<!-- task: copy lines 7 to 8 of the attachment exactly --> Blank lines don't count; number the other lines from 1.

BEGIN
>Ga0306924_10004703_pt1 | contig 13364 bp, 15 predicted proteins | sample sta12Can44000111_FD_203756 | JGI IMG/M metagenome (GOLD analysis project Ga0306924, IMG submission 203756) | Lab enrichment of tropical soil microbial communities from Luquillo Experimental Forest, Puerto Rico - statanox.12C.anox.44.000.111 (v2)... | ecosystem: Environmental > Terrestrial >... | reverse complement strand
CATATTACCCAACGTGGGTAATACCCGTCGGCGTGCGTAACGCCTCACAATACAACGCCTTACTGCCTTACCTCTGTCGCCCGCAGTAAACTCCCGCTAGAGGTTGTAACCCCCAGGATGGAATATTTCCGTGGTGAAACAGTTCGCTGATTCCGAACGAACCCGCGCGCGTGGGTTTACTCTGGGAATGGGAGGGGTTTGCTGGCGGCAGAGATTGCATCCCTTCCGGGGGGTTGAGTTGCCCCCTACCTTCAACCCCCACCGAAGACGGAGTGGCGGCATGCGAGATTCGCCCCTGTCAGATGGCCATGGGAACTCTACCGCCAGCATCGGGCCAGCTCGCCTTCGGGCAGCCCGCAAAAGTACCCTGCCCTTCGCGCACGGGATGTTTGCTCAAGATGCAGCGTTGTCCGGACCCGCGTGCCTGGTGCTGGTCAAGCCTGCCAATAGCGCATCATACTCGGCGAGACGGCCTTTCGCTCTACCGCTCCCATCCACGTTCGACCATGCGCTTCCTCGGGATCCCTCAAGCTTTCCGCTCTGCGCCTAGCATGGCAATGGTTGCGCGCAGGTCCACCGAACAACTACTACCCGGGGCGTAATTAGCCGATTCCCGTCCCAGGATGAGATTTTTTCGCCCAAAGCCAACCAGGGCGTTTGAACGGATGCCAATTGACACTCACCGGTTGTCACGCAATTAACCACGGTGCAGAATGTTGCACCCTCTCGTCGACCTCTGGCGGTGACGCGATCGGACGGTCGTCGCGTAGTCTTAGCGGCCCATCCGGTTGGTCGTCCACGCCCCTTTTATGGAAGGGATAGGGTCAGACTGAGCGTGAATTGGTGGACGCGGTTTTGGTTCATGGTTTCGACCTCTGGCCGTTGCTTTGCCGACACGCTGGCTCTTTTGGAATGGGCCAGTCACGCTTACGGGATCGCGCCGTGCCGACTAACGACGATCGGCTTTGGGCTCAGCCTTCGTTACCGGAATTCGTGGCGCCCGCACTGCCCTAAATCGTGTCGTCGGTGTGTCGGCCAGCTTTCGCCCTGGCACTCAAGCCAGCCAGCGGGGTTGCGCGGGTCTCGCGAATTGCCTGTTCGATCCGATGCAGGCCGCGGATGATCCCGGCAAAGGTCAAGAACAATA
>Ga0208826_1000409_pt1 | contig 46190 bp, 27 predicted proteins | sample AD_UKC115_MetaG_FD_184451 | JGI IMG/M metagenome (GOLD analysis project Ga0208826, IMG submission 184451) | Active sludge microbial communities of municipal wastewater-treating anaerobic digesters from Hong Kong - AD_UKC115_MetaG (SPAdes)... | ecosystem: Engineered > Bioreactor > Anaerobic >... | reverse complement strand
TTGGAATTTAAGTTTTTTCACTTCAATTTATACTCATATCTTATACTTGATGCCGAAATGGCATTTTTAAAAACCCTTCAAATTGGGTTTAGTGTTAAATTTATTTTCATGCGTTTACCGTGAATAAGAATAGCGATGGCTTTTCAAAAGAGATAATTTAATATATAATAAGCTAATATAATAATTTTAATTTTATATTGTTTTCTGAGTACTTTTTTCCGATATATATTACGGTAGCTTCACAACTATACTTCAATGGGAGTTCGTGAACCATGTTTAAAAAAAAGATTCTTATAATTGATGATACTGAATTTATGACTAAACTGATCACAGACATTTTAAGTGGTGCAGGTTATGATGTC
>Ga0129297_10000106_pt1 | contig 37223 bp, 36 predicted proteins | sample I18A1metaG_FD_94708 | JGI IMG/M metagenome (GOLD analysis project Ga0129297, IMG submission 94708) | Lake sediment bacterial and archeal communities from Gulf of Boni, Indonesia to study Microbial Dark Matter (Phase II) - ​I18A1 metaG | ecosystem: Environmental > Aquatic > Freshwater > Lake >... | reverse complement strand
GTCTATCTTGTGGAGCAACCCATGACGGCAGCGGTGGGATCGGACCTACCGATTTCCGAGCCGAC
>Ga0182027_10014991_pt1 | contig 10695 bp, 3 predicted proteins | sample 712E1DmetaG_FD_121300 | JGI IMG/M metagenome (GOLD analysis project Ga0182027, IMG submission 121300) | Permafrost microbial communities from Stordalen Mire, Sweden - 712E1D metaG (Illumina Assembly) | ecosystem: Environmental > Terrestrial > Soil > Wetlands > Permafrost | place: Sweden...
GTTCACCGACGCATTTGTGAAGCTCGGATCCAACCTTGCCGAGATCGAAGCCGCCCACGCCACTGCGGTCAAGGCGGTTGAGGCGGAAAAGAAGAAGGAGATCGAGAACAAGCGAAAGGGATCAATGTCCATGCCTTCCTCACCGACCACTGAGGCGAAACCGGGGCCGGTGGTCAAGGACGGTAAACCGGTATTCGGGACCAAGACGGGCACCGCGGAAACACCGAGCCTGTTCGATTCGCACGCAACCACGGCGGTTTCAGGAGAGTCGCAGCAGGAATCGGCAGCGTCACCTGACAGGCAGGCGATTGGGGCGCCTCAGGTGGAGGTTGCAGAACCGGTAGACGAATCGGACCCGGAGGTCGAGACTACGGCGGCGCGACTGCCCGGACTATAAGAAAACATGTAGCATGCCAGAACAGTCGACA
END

>Ga0182027_10014991_pt1 | contig 10695 bp, 3 predicted proteins | sample 712E1DmetaG_FD_121300 | JGI IMG/M metagenome (GOLD analysis project Ga0182027, IMG submission 121300) | Permafrost microbial communities from Stordalen Mire, Sweden - 712E1D metaG (Illumina Assembly) | ecosystem: Environmental > Terrestrial > Soil > Wetlands > Permafrost | place: Sweden...
GTTCACCGACGCATTTGTGAAGCTCGGATCCAACCTTGCCGAGATCGAAGCCGCCCACGCCACTGCGGTCAAGGCGGTTGAGGCGGAAAAGAAGAAGGAGATCGAGAACAAGCGAAAGGGATCAATGTCCATGCCTTCCTCACCGACCACTGAGGCGAAACCGGGGCCGGTGGTCAAGGACGGTAAACCGGTATTCGGGACCAAGACGGGCACCGCGGAAACACCGAGCCTGTTCGATTCGCACGCAACCACGGCGGTTTCAGGAGAGTCGCAGCAGGAATCGGCAGCGTCACCTGACAGGCAGGCGATTGGGGCGCCTCAGGTGGAGGTTGCAGAACCGGTAGACGAATCGGACCCGGAGGTCGAGACTACGGCGGCGCGACTGCCCGGACTATAAGAAAACATGTAGCATGCCAGAACAGTCGACA